I’m just getting ready to file suit against Chase for this same thing, except my clients were actually making their trial loan mod payments up until the month before Chase foreclosed. They went to make the December payment but got a knock on the door from a realtor before they could do so. They spent a couple of weeks trying to get someone at Chase to fix the problem, except that Chase kept telling them that the property had not been foreclosed. Turns out Chase was wrong and the house was sold to a third party. They were just evicted a couple weeks ago and we’re getting ready to file.

Related blogs: Janet Murguía: Obama Steps Up on Foreclosures, Next Step is to Make Sure Families Reap the Benefits, Jonathan B. Mintz: The Top 10 Financial Products and Services that Must Be Regulated in 2010

Read More: Chase Bank, Hamp, JPMorgan Chase, Mortgage, Mortgage Modification

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Could Bloomberg Lawsuit Mean Death to Zombie Banks?

Center for Media and Democracy and http://www.BanksterUSA.org

Posted: March 28, 2010 09:43 AM
My recollection is a bit hazy. How does one kill a zombie exactly? Do you stake it? Cut off its head? Nationalize it? Perhaps it’s time to ask the experts at Bloomberg News.

Lost in the haze of the hoopla surrounding the insurance reform bill was some big news on the financial reform front. On March 19, Bloomberg won its lawsuit against the Federal Reserve for information that could expose which “too big to fail” banks in the United States are walking zombies and which banks were merely rotting.

Bloomberg, which has done some of the best reporting on the financial crisis, is also leading the charge on the fight for transparency at the Federal Reserve and in the financial sector. While many policymakers and reporters were focusing their attention on the $700 billion Troubled Asset Relief Program (TARP) bailout bill passed by Congress, Bloomberg was one of the first to notice that the TARP program was small change compared to the estimated $2-3 trillion flowing out the back door of the Federal Reserve to prop up the financial system in the early months of the crisis.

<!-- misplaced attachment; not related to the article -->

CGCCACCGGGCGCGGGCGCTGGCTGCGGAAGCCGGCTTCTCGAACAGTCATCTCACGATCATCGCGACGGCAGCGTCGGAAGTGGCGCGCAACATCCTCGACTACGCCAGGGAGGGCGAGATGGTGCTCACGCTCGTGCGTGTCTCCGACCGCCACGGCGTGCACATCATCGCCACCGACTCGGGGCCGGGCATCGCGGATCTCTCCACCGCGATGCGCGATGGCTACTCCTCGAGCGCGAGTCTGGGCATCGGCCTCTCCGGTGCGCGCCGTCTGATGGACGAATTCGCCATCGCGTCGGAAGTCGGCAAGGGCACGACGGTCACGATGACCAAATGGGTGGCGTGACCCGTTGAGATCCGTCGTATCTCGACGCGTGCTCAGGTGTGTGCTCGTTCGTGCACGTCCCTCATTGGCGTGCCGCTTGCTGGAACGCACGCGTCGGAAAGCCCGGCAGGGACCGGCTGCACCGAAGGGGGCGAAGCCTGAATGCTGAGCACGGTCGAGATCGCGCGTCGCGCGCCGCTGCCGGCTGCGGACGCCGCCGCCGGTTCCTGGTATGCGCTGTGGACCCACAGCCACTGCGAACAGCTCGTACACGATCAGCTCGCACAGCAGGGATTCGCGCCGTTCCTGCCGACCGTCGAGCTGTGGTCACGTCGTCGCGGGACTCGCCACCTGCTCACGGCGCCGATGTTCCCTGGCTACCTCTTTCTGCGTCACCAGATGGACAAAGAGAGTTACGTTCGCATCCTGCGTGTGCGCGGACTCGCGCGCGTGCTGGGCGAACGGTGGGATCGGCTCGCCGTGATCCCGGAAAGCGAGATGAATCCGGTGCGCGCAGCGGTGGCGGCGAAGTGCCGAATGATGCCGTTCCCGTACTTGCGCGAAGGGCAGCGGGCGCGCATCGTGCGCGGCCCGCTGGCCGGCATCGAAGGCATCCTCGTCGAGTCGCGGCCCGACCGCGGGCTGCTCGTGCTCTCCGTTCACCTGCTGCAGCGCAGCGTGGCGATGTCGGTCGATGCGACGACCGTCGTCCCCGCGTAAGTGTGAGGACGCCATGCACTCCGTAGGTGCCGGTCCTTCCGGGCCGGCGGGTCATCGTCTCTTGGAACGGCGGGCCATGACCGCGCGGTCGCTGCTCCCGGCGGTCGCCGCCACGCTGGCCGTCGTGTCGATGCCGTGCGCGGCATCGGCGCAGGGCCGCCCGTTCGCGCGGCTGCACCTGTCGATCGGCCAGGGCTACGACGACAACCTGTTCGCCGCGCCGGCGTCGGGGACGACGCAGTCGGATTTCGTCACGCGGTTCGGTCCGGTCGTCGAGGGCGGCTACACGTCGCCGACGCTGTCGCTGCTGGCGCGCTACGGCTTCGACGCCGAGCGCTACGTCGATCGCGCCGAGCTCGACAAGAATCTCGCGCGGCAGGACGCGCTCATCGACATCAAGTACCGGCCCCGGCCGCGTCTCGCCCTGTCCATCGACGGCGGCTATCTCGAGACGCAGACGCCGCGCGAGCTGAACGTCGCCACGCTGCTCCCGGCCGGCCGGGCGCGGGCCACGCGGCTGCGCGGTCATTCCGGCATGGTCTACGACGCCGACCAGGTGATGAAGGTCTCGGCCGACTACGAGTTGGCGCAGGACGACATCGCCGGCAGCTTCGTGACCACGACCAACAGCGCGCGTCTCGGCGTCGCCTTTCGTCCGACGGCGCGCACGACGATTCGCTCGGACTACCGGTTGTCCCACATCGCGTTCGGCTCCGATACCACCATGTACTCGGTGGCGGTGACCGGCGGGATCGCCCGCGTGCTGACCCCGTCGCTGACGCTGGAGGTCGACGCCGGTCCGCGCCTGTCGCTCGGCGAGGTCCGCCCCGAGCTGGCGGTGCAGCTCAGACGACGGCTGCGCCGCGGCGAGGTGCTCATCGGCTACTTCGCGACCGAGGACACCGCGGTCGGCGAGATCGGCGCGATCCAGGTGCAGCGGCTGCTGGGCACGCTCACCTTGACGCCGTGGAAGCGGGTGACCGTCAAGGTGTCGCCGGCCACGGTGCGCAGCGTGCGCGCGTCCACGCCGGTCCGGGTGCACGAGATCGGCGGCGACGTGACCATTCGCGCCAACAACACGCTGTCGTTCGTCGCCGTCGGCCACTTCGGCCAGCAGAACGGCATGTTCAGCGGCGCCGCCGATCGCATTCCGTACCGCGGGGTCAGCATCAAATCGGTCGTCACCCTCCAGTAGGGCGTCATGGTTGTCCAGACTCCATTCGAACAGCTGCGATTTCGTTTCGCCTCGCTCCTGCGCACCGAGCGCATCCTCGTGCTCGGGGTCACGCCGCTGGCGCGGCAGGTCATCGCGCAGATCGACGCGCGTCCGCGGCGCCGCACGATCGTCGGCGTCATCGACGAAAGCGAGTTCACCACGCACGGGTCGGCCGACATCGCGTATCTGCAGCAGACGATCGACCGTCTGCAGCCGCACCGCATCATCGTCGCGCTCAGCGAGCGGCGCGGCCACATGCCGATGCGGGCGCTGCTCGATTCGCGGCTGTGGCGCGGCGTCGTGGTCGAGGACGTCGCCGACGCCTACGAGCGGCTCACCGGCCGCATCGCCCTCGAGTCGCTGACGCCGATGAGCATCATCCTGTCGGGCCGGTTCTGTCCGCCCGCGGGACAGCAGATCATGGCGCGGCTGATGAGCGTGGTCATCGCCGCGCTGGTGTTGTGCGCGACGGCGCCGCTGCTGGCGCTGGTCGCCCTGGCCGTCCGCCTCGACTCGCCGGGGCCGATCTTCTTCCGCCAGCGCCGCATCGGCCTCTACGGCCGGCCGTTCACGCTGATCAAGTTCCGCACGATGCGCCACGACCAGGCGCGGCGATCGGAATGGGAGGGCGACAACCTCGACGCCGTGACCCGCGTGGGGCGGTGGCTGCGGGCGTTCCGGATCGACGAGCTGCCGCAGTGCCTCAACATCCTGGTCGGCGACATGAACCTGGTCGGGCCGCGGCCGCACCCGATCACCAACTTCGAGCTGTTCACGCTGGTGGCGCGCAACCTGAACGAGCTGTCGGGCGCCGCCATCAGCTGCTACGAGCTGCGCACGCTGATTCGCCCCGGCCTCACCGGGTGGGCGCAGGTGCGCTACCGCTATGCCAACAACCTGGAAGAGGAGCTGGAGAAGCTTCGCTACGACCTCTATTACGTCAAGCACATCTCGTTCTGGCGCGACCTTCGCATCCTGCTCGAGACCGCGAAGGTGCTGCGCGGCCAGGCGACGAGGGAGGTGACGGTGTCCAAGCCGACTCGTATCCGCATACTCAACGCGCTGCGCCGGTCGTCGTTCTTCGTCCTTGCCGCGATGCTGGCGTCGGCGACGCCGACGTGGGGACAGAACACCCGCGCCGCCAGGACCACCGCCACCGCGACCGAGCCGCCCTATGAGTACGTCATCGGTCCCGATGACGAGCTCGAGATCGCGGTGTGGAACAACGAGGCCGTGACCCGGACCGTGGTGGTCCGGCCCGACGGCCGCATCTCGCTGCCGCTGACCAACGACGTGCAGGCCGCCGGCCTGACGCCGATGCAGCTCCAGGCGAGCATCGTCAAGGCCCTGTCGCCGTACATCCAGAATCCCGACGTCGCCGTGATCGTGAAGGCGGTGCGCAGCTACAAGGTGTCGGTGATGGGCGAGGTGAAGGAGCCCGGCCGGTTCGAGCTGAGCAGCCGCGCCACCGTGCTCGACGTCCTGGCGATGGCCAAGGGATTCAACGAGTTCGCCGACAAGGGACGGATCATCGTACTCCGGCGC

Way back in November 2008, Bloomberg filed a Freedom of Information Act request asking the Fed what institutions were receiving the money, how much, and what collateral was being posted for these loans. Their basic argument: when trillions in taxpayer money is being loaned out to shaky institutions, don’t the taxpayers deserve to know their chances of being paid back?

Not according to the Fed. The Fed declined to respond, forcing Bloomberg to sue in Federal Court. In August of 2009, Bloomberg won the suit. With the backing of the big banks, the Fed appealed , and this month, Bloomberg won again. A three judge appellate panel dismissed the Fed’s arguments that the information was protect “confidential business information” and told the Fed that the public deserved answers.

The Fed is the only institution in the United States that can print money. It can drag this case out as long as it wants, but isn’t it a bid odd that taxpayer dollars are being used to keep information from the taxpayers?

After an unexpectedly rocky confirmation battle, Ben Bernanke kicked off his new term as Fed Chair in February with pledges of openness and transparency. “It is essential that the public have the information it needs to understand and be assured of the integrity of all our operations, including all aspects of our balance sheet and our financial controls,” said Bernanke. President Obama also pledged a new era of transparency when he entered office. What is going on here?

One theory is that Fed is hiding the secret assistance it provided to the financial sector, because it would expose how many Wall Street institutions are truly walking zombies, kept alive by accounting tricks like deferred-tax assets, “a fancy term for pent-up losses that the bank hopes to use later to cut its tax bills,” according to Bloomberg’s Jonathan Wiel. If this is the case, it raises doubts about the wisdom of Congress’ only plan to take care of the “too big to fail” problem by trusting regulators to “resolve” failing banks. If there is no will to resolve them now, why should we think regulators will resolve them in the future?

Another theory is that the Fed is hiding the fact that it broke the law by accepting a boatload of toxic assets as collateral. The law says the Fed is only supposed to take “investment grade” assets as collateral.

In either case, the public deserves answers. “This money does not belong to the Federal Reserve,” Senator Bernie Sanders. “It belongs to the American people, and the American people have a right to know where more than $2 trillion of their money has gone.”

The President and the Fed Chairman must live up to their pledges of transparency. They can start by abandoning this lawsuit and opening the doors on the Secrets of the Temple.